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Plan for closing Diablo Canyon Nuclear Plant to save money and carbon

Diablo Nuclear Earthquake Hazard USGSClosing Diablo Canyon Nuclear Plant Will Save Money And Carbon, Forbes, Amory B. Lovins, Cofounder and Chief Scientist, Rocky Mountain Institute,  ablovins@rmi.org,www.rmi.org

A widespread claim—that dozens of nuclear plants, too costly to run profitably, now merit new subsidies to protect the earth’s climate—just collided with market reality.

The CEO of one of America’s most prominent and technically capable utilities, Pacific Gas & Electric Company—previously chairman of the Nuclear Energy Institute and the Edison Electric Institute—just announced its decision (subject to regulatory approvals) to close PG&E’s well-running twin nuclear reactors at Diablo Canyon because they’re uneconomic and won’t be needed.

Unlike previous nuclear shutdowns, some of which were too abrupt for immediate replacement with carbon-free resources, PG&E’s nuclear output will be phased out over 8–9 years, replaced timely and cost-effectively by efficiency and renewables. That means no more fossil fuel burned nor carbon emitted, all at less cost to ratepayers. How much less? Natural Resources Defense Council (NRDC) says at least $1 billion (net present value to 2044).

PG&E also agrees that removing the inflexible “must-run” nuclear output, which can’t easily and economically ramp down much, will help integrate more renewable power reliably into the grid. Midday solar, rather than being increasingly crowded out by continued nuclear overgeneration, will be able to supply more energy. As Germany found, integrating varying solar and windpower with steady “baseload” plants can present challenges for the the opposite of the reason originally supposed: not because wind and solar power vary (demand varies even less predictably), but because “baseload” plants are too inflexible.

The big economic lesson here is that nuclear power’s ability to displace fossil-fueled generation is not simply about tons of carbon dioxide saved. Nuclear power also incurs an operating cost that for many reactors, including Diablo Canyon, has become very high. Saving and reinvesting that avoidable cost can buy a larger quantity of cheaper carbon-displacing resources, saving even more carbon. Nearly all commentators, even Bloomberg’s astute editorial board(twice), have overlooked this advantageous swap.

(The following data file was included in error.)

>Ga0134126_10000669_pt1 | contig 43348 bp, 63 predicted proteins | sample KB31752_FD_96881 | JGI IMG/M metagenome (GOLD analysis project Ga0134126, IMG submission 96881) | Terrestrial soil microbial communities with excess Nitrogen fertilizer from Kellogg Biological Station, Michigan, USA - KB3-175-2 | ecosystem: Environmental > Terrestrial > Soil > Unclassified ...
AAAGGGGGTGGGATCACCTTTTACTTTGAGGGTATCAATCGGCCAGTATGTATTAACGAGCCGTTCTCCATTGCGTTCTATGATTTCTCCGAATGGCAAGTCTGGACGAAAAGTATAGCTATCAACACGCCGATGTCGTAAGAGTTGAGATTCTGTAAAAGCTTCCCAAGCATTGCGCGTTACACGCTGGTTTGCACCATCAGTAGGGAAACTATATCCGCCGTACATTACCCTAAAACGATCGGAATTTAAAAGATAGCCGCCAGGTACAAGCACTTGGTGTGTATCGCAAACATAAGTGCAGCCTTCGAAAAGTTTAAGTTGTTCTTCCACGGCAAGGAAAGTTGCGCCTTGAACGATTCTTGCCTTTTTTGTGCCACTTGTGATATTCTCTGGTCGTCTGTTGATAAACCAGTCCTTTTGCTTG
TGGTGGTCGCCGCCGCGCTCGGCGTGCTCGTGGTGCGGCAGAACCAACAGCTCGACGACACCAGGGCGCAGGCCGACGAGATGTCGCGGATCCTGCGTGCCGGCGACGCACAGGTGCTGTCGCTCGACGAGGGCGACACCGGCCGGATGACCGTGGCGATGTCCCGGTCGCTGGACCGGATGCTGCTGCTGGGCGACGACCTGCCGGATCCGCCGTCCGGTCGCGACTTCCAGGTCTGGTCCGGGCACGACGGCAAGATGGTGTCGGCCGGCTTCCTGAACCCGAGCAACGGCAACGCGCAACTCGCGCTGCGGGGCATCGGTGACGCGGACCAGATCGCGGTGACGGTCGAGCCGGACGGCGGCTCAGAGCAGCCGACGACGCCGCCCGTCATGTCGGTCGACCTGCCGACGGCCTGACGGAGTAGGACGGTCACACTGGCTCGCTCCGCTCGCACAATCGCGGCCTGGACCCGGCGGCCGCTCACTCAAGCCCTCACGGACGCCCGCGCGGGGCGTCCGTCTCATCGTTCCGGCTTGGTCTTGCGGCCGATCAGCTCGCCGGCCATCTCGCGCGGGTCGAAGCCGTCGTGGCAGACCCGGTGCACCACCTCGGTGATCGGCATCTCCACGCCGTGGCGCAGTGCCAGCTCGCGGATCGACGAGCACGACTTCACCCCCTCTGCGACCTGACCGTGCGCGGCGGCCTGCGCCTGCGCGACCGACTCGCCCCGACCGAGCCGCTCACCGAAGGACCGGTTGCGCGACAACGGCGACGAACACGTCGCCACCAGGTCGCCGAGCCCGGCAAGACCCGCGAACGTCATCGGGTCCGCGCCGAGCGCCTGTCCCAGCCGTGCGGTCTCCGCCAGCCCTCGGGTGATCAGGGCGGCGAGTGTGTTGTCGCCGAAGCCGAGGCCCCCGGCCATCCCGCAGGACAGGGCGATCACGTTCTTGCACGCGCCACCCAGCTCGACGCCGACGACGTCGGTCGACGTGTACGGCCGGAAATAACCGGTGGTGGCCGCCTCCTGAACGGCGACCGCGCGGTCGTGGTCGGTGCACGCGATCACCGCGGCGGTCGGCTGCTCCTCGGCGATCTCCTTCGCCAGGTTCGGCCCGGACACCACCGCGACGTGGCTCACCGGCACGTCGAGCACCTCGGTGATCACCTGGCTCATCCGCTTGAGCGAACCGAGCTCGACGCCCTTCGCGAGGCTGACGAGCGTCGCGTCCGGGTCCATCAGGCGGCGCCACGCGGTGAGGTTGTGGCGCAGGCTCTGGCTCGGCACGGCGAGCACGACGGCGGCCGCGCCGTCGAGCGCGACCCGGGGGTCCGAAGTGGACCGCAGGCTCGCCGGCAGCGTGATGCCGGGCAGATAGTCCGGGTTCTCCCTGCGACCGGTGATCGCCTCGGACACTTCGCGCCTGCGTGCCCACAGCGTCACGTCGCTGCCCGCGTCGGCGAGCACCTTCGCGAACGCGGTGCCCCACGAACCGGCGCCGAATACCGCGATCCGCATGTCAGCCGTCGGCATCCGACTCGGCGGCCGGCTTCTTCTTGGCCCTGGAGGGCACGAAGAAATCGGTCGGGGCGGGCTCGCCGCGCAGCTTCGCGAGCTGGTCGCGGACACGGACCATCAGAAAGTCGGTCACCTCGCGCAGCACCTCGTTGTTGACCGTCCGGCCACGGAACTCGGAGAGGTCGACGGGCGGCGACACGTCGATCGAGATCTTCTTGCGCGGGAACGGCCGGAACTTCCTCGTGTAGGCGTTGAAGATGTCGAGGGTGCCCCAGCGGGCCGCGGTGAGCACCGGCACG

As the Italian proverb says, arithmetic is not an opinion. So let’s do the math.

Renewables and efficiency cost less than operating many nuclear plants

Diablo Canyon’s forward operating cost, about $70/MWh (levelized 2014 $), is in the top quartile of the national nuclear fleet according to the industry’s latest published data. That quartile’s national average operating cost in 2010–12 averaged $62/MWh in 2013 $. (These operating costs include major repairs, called Net Capital Additions, that tend to rise in the aging fleet, but they exclude all charges for the original construction cost and its financing.)

But carbon-free replacements cost far less. In California, windpower and utility-scale photovoltaics cost around $30–50/MWh to build and run. U.S.-average renewables cost roughly $10/MWh less than in California. Here are their empirical market prices:……..

Saving carbon by closing uneconomic reactors…….

Propaganda meets reality 
PG&E’s historic proposal contradicts each key premise of the crusade for more subsidies to avert the shutdown of uncompetitive nuclear plants. Most prominently, PG&E’s resource plan is designed specifically to get carbon-free replacements online to displace nuclear output before it’s turned off—not to substitute fossil fuels, as critics are vehemently assuming (as if they hadn’t read the proposal)……… http://www.forbes.com/sites/amorylovins/2016/06/22/close-a-nuclear-plant-save-money-and-carbon-improve-the-grid-says-pge/:

June 27, 2016 - Posted by | business and costs, climate change, USA

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